Coronavirus is creating more disruption than many of us have ever experienced. It impacts our personal lives and professional lives. It’s doing the same for everyone around us. The situation changes daily with closings, cancellations, and now, decisions to have many people work from home.
Working from home may be a new way of working for some people or old hat for others. Either way, it’s now a reality for everyone. Here are some tips to help you successfully lead your team as they adjust to working in a new way, in a new location, in a world of disruption.
1. Reflect. how are you feeling about what is going on? How do you feel about the remote work? In times of uncertainty, your team largely will calibrate their response to the uncertainty based on your response. Set up routines for yourself to help you ‘keep calm and carry on.’
2. Show empathy. people are experiencing everything from minor concern to outright fear, not to mention disruption on multiple fronts. In addition, people may not be able to create the most productive work environment. Schools may close. They may have older relatives they need to check in on. Their ability to shut it all out may be taxed. Talk about Feelings First.
3. Move off email, communicate real time. Even in the most email-driven organizations, we see each other all the time. When everyone is remote, we don’t. Relying only on email can feel isolating. Pick up the phone. Get on Skype. Make a live connection.
4. Set up a cadence for communication. What was your cadence up to this point for team and individual meetings. Keep that. What else do you need to add? This is a rapidly changing situation. At a minimum, daily updates, should be the norm until the pace of disruption slows down. The length of the updates can change, but the regularity shouldn’t change abruptly.
5. Check-in, 1-on-1. do personal check-ins with each person. Make sure they are adjusting well and have what they need to succeed. Ask questions. Actively listen.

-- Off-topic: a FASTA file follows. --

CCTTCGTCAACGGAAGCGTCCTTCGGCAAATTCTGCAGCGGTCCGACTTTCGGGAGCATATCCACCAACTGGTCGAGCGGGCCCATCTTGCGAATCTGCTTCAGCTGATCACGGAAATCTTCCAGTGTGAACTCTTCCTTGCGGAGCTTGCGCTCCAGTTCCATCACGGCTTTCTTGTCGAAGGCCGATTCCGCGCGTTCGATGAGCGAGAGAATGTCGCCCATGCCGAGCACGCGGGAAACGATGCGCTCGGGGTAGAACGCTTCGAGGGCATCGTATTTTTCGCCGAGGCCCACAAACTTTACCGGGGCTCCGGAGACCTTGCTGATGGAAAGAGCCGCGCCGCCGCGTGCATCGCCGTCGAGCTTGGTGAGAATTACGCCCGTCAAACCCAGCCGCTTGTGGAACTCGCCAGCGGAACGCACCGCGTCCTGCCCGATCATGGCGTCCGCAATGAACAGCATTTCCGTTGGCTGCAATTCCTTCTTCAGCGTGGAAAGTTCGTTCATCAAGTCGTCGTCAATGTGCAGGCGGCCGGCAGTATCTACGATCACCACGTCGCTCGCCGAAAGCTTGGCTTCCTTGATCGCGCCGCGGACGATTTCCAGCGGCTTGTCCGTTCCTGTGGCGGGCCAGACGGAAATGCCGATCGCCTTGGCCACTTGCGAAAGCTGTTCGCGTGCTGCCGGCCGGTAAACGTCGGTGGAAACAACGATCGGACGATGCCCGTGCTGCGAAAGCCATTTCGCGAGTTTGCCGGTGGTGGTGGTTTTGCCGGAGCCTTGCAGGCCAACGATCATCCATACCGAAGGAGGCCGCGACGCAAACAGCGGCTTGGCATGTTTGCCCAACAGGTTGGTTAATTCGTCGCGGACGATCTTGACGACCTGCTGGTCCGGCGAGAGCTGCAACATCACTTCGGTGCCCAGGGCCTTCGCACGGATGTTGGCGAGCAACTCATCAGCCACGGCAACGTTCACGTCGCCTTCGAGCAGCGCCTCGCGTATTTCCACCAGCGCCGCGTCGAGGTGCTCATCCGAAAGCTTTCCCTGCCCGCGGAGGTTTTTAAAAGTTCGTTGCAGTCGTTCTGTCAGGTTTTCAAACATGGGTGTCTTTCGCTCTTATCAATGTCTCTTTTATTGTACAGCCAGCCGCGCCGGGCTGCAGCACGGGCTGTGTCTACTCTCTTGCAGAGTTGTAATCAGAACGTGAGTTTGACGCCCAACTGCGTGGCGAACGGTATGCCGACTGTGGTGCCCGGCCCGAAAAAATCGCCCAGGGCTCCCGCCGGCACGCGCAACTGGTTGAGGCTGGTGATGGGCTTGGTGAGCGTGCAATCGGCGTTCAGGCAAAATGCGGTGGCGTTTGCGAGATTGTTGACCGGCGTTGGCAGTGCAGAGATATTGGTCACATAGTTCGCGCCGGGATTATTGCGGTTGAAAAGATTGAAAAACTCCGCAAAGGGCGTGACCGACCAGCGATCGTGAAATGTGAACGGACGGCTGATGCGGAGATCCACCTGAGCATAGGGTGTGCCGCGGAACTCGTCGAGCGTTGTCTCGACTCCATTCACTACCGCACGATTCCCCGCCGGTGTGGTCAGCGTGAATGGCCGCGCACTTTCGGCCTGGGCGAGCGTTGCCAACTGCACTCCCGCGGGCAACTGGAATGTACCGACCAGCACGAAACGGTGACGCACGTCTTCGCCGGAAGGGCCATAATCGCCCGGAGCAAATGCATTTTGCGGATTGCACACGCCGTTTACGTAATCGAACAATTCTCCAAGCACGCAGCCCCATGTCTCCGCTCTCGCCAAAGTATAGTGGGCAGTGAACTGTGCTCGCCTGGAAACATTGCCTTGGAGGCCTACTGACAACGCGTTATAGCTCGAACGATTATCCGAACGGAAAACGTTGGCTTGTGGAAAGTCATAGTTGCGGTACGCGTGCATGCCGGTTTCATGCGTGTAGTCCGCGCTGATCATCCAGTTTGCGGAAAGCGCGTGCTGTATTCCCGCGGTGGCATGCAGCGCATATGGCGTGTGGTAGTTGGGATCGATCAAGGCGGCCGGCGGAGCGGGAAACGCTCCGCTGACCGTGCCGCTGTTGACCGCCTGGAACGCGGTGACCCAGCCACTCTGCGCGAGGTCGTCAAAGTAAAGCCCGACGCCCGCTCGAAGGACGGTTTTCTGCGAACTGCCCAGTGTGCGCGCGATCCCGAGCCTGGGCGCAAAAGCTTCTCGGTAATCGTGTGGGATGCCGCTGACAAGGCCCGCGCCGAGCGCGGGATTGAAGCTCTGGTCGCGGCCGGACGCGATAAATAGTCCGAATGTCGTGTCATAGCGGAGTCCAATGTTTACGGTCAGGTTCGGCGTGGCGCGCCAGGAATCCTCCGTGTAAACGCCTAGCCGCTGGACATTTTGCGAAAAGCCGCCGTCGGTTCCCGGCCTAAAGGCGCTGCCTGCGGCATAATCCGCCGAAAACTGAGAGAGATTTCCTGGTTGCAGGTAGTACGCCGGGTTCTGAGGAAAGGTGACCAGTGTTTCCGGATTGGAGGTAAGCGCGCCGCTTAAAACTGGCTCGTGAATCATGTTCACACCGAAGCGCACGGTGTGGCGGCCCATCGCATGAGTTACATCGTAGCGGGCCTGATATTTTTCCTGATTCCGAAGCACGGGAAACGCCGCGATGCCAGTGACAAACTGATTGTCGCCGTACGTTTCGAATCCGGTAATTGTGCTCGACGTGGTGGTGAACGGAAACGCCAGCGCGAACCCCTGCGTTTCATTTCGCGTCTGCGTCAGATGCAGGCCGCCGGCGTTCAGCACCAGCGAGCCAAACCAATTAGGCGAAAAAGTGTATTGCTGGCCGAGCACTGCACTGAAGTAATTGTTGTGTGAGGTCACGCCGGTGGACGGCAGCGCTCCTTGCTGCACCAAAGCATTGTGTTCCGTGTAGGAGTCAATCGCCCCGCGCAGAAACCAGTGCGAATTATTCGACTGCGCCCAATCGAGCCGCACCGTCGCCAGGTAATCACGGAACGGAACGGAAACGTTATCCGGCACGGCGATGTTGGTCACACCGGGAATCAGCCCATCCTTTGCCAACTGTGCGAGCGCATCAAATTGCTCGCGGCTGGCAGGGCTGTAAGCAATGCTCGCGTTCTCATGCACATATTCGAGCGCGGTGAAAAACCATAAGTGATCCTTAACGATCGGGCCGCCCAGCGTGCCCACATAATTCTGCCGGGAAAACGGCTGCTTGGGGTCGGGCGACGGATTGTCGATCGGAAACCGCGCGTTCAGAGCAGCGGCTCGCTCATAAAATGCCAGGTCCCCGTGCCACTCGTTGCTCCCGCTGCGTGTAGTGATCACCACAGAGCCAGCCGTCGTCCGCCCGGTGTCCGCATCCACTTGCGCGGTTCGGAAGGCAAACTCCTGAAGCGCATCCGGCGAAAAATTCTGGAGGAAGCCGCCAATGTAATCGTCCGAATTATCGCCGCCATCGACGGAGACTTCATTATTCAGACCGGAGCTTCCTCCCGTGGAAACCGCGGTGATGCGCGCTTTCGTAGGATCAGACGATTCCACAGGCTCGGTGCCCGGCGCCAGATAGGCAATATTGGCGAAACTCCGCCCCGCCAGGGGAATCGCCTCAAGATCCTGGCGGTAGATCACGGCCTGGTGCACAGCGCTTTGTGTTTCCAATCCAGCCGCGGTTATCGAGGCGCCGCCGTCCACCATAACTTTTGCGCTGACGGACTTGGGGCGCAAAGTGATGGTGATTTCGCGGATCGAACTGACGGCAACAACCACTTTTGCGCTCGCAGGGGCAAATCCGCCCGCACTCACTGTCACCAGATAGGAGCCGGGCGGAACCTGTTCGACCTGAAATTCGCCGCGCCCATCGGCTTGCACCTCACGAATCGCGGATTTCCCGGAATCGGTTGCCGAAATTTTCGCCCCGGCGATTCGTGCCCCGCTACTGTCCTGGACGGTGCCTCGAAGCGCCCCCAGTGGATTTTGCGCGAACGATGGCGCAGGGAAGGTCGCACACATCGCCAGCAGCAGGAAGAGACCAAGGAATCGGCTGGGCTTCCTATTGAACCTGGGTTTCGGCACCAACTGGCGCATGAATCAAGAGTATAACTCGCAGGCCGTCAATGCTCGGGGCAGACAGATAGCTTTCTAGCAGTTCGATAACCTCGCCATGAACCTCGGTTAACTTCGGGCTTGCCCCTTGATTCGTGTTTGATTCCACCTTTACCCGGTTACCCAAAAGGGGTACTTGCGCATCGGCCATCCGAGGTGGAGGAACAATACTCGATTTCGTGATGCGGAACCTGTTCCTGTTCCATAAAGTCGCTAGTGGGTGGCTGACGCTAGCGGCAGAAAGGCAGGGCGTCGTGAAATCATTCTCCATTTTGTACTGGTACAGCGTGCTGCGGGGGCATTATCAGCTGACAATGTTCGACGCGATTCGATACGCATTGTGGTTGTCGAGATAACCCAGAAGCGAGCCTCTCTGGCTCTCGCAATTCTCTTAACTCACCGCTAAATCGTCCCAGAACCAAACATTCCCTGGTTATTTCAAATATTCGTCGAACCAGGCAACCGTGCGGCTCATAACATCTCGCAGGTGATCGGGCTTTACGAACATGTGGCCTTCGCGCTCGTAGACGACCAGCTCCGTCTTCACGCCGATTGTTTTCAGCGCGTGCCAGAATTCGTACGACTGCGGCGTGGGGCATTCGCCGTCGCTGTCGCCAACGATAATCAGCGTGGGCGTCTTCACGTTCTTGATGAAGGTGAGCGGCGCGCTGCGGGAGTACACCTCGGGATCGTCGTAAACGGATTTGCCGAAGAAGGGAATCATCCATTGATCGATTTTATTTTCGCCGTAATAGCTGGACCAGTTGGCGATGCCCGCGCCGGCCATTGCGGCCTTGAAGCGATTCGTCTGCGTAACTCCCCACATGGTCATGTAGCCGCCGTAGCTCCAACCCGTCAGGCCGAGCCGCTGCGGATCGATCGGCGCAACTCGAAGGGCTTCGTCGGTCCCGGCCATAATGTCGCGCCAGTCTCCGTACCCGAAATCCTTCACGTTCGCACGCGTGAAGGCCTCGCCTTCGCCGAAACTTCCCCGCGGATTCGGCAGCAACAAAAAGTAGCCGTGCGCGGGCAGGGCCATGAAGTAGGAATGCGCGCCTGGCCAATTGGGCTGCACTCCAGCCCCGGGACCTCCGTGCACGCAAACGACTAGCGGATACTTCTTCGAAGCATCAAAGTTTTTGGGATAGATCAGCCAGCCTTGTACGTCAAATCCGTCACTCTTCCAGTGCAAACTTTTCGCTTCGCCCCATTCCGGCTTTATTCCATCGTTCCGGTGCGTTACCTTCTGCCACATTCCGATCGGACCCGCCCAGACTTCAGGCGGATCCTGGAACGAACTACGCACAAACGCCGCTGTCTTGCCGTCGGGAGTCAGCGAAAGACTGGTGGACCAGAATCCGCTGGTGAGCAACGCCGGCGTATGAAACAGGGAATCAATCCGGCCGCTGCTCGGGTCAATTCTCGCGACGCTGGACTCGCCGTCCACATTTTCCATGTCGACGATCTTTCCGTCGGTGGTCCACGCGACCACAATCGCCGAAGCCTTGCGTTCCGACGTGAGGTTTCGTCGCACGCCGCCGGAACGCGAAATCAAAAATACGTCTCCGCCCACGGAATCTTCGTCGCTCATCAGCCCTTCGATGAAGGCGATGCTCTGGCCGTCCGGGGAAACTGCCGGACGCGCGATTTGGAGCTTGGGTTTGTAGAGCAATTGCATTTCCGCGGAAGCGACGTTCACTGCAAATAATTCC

6. Collaboratively create contingency plans. There are lots of unknowns and risks right now. What contingencies might your team need? For example, how will the team adjust if members become ill and are out for several days? What if someone has an ill family member they need to care for? Working collaboratively on these plans will create buy-in and better solutions.
7. Create a virtual break room. Create ways that team members can catch up with each other and chat. It can be as simple as having each other’s cell phone numbers to send texts, hop on Skype/Facetime or actually call each other.
8. Focus on engagement. It’s really easy to feel disconnected when everyone is remote. Key drivers of engagement are helping people feel they are part of something bigger, the ability to make progress and feel competent, and the ability to make decisions about how one works. Make sure your team members are feeling good about these factors.
9. Break the tension. This entire situation can be nerve wracking. If your team is not dealing directly with the health crisis, building in some fun could help bring some relief. A silly contest, posting pictures of your ‘home office’(which may be the kitchen table!), a rotating responsibility to share a dad joke everyday could be just what the team needs.
10. Review the week. Whether on shared drive, Slack, or a live meeting, review the week with everyone. What did we accomplish? What issues are we having? How is our communication cadence working? How is everyone feeling?
One of your goals is to create a level of predictability for your team in a highly unpredictable situation. The more quickly you can use some of these tips consistently, the quicker you will all create a rhythm that works for your team.
Do you need some help getting your head wrapped around what to do with your group, specifically? Do you want someone to help your group exceed expectations in a very difficult environment? Call Edith at 1.978.475.8424 or email her at e.onderick-harvey@